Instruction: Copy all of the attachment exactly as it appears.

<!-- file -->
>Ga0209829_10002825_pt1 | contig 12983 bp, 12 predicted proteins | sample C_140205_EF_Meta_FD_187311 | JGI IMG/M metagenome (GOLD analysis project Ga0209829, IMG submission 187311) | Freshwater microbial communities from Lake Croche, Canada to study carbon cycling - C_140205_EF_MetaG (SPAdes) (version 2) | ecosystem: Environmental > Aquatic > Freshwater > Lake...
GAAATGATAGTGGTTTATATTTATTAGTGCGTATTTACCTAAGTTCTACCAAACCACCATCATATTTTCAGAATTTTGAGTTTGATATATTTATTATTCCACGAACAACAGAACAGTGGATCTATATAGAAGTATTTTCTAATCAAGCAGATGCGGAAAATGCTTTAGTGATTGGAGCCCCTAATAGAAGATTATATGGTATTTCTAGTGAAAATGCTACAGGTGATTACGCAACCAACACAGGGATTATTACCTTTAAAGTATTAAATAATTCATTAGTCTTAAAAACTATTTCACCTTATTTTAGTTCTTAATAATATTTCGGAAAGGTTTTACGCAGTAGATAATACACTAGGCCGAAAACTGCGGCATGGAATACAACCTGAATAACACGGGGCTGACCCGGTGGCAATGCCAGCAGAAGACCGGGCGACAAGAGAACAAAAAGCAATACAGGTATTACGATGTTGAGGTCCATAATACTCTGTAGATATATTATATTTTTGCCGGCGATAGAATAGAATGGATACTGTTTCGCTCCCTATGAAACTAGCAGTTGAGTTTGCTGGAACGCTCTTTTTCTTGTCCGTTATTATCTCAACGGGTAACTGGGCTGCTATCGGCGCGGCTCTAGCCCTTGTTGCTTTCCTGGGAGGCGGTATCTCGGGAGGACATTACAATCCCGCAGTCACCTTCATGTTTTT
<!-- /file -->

>Ga0209829_10002825_pt1 | contig 12983 bp, 12 predicted proteins | sample C_140205_EF_Meta_FD_187311 | JGI IMG/M metagenome (GOLD analysis project Ga0209829, IMG submission 187311) | Freshwater microbial communities from Lake Croche, Canada to study carbon cycling - C_140205_EF_MetaG (SPAdes) (version 2) | ecosystem: Environmental > Aquatic > Freshwater > Lake...
GAAATGATAGTGGTTTATATTTATTAGTGCGTATTTACCTAAGTTCTACCAAACCACCATCATATTTTCAGAATTTTGAGTTTGATATATTTATTATTCCACGAACAACAGAACAGTGGATCTATATAGAAGTATTTTCTAATCAAGCAGATGCGGAAAATGCTTTAGTGATTGGAGCCCCTAATAGAAGATTATATGGTATTTCTAGTGAAAATGCTACAGGTGATTACGCAACCAACACAGGGATTATTACCTTTAAAGTATTAAATAATTCATTAGTCTTAAAAACTATTTCACCTTATTTTAGTTCTTAATAATATTTCGGAAAGGTTTTACGCAGTAGATAATACACTAGGCCGAAAACTGCGGCATGGAATACAACCTGAATAACACGGGGCTGACCCGGTGGCAATGCCAGCAGAAGACCGGGCGACAAGAGAACAAAAAGCAATACAGGTATTACGATGTTGAGGTCCATAATACTCTGTAGATATATTATATTTTTGCCGGCGATAGAATAGAATGGATACTGTTTCGCTCCCTATGAAACTAGCAGTTGAGTTTGCTGGAACGCTCTTTTTCTTGTCCGTTATTATCTCAACGGGTAACTGGGCTGCTATCGGCGCGGCTCTAGCCCTTGTTGCTTTCCTGGGAGGCGGTATCTCGGGAGGACATTACAATCCCGCAGTCACCTTCATGTTTTT